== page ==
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Photo#681952
Aberrant female Eastern Tiger Swallowtail - Papilio glaucus - female

Aberrant female Eastern Tiger Swallowtail - Papilio glaucus - Female
Mohican State Park, Ashland County, Ohio, USA
July 29, 2012
I came across this very interesting female Eastern Tiger Swallowtail yesterday. What would cause this asymmetry?

Images of this individual: tag all
Aberrant female Eastern Tiger Swallowtail - Papilio glaucus - female Aberrant female Eastern Tiger Swallowtail - Papilio glaucus - female Aberrant female Eastern Tiger Swallowtail - Papilio glaucus - female Aberrant female Eastern Tiger Swallowtail - Papilio glaucus - female

one possibility, though not necessarily the correct one,
is perhaps that this is a gynandromorph, in which most of the insect is female, but that male characteristics are showing on the wings to varying degrees. In other words - part female, part male. I don't pretend to understand the cause, probably genetic and/or hormonal, but it happens occasionally in animals, particularly in arthropods, and is particularly obvious when the males look very different from the females.

It could also be not quite that extreme, but that genetic or chemical factor or process that controls expression of the black vs. yellow female forms during development got just a bit out of kilter, and some spotty patches of the yellow morph showed up on the wings because of it.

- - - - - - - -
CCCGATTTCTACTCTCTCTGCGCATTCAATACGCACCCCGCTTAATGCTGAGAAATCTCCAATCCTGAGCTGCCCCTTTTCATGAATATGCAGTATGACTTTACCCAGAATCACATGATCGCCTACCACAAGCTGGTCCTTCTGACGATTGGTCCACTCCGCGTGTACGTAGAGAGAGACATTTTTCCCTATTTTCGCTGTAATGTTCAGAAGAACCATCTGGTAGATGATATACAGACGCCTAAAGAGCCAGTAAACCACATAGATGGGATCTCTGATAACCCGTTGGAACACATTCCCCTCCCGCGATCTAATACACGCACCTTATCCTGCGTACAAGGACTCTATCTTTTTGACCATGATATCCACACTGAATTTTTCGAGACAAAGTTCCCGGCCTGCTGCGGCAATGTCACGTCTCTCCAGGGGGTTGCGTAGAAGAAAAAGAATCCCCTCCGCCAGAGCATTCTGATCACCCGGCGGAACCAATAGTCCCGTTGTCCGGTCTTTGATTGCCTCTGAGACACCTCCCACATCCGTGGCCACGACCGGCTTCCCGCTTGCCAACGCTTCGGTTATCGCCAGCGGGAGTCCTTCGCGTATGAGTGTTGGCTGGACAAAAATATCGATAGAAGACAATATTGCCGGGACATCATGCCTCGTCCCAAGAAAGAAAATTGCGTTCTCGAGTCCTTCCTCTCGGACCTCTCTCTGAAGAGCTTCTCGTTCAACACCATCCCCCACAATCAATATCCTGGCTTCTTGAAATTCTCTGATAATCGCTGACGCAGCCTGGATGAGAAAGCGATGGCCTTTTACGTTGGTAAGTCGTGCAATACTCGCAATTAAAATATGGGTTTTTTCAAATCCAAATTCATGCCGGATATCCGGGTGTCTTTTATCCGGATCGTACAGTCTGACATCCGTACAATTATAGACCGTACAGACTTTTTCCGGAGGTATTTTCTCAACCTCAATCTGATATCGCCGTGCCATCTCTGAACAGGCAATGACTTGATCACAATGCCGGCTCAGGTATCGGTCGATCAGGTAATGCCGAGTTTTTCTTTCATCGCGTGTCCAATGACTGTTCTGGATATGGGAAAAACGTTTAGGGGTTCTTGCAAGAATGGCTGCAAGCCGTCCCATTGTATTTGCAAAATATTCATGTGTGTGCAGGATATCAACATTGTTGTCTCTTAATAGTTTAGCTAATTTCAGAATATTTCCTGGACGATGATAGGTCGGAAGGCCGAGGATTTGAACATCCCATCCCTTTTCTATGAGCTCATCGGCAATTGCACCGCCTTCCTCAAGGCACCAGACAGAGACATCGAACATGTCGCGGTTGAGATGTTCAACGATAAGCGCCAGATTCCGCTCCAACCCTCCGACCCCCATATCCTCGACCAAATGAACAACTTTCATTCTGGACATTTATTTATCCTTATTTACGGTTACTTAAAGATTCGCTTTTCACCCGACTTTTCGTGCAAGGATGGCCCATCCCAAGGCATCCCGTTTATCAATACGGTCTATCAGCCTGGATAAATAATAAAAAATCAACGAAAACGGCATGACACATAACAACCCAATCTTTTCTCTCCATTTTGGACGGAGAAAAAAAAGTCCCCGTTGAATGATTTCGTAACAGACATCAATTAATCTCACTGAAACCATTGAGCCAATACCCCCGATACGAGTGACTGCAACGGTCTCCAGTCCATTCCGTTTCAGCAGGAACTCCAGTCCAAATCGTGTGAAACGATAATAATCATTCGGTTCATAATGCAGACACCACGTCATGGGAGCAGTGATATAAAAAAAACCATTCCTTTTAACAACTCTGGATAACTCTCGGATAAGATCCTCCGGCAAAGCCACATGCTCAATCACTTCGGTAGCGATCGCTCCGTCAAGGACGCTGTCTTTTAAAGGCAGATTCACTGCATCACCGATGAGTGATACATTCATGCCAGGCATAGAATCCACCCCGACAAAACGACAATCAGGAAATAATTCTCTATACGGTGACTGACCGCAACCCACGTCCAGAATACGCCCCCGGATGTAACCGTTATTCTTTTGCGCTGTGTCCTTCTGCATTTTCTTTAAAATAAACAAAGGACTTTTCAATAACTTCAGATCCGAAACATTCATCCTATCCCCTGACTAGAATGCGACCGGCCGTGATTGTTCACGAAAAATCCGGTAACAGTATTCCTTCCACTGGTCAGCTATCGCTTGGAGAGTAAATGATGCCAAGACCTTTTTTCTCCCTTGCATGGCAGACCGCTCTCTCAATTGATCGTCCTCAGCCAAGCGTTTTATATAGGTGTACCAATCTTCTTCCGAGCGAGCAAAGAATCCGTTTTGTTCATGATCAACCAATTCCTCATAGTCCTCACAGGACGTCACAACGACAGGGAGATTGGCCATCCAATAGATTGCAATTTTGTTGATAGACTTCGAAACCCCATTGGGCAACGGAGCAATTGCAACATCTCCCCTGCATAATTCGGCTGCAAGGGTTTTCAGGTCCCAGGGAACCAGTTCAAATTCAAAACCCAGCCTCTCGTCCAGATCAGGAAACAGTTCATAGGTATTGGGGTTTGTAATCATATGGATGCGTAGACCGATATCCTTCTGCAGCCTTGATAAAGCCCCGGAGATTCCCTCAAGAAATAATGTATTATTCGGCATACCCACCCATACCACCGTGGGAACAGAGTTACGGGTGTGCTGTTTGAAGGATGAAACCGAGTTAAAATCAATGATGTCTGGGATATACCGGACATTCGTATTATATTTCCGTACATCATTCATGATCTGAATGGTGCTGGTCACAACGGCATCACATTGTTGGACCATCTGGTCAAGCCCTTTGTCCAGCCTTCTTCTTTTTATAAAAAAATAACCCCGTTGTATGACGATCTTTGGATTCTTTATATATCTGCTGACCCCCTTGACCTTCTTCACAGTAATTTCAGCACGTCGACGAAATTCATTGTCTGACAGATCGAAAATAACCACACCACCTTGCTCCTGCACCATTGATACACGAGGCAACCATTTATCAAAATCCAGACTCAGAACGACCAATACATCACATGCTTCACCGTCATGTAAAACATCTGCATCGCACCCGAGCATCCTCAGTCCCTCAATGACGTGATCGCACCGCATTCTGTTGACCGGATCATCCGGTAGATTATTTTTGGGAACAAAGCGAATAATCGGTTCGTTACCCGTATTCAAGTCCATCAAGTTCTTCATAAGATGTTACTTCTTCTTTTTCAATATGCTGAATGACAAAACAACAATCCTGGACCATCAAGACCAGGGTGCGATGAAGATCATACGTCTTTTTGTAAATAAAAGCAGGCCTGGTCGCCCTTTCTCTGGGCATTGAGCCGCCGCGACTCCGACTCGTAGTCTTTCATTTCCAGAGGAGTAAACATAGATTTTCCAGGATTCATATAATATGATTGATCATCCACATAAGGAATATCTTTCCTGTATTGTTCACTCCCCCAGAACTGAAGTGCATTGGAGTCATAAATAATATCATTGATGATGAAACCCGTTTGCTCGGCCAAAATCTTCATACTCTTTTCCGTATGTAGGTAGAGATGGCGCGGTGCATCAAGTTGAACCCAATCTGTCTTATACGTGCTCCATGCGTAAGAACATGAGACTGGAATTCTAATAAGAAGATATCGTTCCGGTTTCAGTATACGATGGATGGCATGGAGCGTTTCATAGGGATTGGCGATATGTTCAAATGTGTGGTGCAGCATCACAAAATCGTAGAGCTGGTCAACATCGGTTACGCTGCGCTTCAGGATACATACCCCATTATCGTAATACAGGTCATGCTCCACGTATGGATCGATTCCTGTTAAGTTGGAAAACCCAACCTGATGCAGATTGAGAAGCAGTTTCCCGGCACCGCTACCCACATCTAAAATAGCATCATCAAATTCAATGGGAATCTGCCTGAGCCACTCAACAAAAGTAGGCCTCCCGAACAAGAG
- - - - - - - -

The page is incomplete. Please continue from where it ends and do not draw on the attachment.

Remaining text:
I suspect that it is a gynandromorhp though. If you have the specimen, and examine it, you may find some hints of male structures on the left side of the body as well. Here is a bilateral gynandromorph - same species - more extreme than yours (in which the male part is a bit more extensive than the female part) at Wikipedia.

Moved from ID Request.

 
Maybe a "transitional morph"?
I've done a bit of research on my own now. I'm pretty sure it's not a gynandomorph, because it looks to be all female. I did find some references to a "transitional morph", but all the examples I've found so far are bilaterally symmetrical.
I did not collect the specimen--I don't have permits for Ohio State Parks, and it flew high into the trees after just a few photos.
I'll post a couple more photos, in case they help. One shows more of the individual's body, less obscured by its wings.

 
There are all shades between nearly black females
and yellow tiger-striped females, but when they are "normal" they don't have patches of mis-matched scales, they are just intermediate in overall coloring (and yes - symmetrical. The less of the dark scaling they have, the more of the stripe pattern that shows. This one is abnormal, but it's hard to be certain why. Maybe she just decided be a tad more flashy than most :0)

Here is one on BugGuide that is "normal", but about half way between the usual dark and light morphs.

 
I think you're right!
I posted these shots on my Flickr account with the title "She's So Unusual" in reference to Cyndi Lauper. (Cyndi seems to like asymmetry and colorful streaks too.)

Here's my Flickr account, if you're ever bored... ;-)
http://www.flickr.com/photos/74102791@N05/

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